Warning Signs & Risk Factors
Stroke is a medical emergency that can be prevented by understanding the risk factors and warning signs. There are two categories of risk factors: those that cannot be managed or changed, and those that can be. Adjusting your lifestyle or environment to address the manageable factors can lower your risk for stroke.
What You Can’t Change
- Age: As your age increases, so does your risk for a stroke
- Family history of stroke
- Gender: males are at a higher risk for stroke than women
- Race: African-Americans are at a higher risk for stroke than other groups
- Personal history of diabetes
What You Can Change, Treat or Modify
Seeking treatment or modifying your lifestyle can reduce many risk factors for stroke.
- Know and control your blood pressure
- Find out if you have atrial fibrillation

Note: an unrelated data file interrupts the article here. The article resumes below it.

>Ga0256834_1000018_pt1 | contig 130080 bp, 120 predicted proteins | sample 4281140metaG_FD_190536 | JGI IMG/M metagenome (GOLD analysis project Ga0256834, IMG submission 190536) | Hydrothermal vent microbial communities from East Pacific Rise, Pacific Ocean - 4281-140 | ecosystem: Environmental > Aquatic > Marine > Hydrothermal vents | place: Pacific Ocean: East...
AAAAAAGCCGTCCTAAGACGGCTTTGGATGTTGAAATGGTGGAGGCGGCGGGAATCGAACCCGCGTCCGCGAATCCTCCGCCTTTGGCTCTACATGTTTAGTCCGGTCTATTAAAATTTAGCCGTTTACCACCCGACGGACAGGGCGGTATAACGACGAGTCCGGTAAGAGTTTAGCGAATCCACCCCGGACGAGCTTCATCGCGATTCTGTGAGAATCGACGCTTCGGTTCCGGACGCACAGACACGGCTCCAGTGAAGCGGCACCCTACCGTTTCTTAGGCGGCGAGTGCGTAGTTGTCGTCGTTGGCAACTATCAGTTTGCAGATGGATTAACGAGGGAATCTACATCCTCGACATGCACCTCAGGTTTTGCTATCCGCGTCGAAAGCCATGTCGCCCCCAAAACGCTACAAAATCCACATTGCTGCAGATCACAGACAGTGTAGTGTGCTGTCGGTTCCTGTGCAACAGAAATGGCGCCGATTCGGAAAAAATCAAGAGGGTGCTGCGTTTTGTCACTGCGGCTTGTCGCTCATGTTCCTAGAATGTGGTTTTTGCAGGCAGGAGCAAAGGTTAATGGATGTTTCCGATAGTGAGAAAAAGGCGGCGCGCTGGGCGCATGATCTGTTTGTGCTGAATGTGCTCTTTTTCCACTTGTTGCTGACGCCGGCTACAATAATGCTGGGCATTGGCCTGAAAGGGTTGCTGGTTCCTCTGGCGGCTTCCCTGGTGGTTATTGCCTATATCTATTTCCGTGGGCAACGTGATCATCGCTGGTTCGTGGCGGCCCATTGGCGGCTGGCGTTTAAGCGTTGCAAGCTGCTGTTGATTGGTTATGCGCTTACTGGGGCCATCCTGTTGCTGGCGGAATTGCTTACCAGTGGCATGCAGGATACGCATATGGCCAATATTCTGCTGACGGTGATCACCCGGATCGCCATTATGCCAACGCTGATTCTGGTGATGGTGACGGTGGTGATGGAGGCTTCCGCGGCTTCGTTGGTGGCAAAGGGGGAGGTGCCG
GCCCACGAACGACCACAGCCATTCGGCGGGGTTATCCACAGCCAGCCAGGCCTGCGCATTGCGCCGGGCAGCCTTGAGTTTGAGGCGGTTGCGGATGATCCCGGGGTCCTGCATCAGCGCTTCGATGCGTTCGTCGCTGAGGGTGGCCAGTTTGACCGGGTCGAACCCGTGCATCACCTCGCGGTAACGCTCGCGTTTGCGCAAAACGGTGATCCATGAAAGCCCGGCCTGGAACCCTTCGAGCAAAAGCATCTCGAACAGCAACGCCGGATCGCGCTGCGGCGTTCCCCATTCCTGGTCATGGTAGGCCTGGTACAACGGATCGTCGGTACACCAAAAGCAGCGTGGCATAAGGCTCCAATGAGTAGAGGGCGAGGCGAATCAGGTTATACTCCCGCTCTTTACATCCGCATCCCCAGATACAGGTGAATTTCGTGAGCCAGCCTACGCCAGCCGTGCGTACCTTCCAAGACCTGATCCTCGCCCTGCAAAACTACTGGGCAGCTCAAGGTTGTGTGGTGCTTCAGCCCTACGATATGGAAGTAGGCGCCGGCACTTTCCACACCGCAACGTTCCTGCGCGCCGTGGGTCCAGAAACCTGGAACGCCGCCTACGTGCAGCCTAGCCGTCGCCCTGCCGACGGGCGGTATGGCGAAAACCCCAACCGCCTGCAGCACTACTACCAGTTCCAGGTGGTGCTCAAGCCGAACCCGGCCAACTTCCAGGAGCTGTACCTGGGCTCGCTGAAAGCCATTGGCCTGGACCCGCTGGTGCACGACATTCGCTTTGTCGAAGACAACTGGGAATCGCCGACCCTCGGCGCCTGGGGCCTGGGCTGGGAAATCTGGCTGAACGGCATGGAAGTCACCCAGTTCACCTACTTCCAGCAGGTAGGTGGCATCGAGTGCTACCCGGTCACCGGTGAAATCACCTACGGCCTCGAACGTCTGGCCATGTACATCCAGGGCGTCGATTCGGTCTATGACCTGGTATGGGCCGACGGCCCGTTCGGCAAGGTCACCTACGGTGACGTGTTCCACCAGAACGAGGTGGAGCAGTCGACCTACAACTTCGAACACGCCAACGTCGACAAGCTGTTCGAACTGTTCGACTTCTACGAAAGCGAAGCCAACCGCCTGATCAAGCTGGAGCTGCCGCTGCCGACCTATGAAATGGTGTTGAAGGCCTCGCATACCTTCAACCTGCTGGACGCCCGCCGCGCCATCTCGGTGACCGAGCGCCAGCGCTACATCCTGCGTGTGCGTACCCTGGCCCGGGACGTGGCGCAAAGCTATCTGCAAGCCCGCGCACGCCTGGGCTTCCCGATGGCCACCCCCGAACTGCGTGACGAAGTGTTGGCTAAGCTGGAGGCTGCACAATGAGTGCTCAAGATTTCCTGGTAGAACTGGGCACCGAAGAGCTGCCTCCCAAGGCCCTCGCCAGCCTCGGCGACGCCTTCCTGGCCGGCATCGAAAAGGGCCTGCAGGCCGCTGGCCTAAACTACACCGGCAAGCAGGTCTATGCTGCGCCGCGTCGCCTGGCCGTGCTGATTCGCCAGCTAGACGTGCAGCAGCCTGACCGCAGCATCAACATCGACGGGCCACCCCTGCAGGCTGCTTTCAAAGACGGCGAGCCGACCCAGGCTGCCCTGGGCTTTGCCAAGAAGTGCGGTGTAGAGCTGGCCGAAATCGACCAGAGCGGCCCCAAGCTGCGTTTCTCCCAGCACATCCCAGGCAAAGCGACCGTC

- Control your diabetes
- Know and manage your cholesterol
- Eat a low-sodium, low-fat diet
- Control your weight
- If you smoke, stop
- If you use alcohol, do so only in moderation
- Exercise regularly
The warning signs of stroke are:
- Sudden numbness or weakness of face, arm, or leg, especially on one side of the body
- Sudden confusion, trouble speaking or understanding
- Sudden trouble seeing in one or both eyes
- Sudden trouble walking, dizziness, loss of balance or coordination
- Sudden severe headache with no known cause
Not all of these warning signs occur in every case, and sometimes they go away and then return. If you think you may be having a stroke, don’t hesitate. Call 911 immediately.
Visit our Resources page for more information about stroke prevention, warning signs and treatment.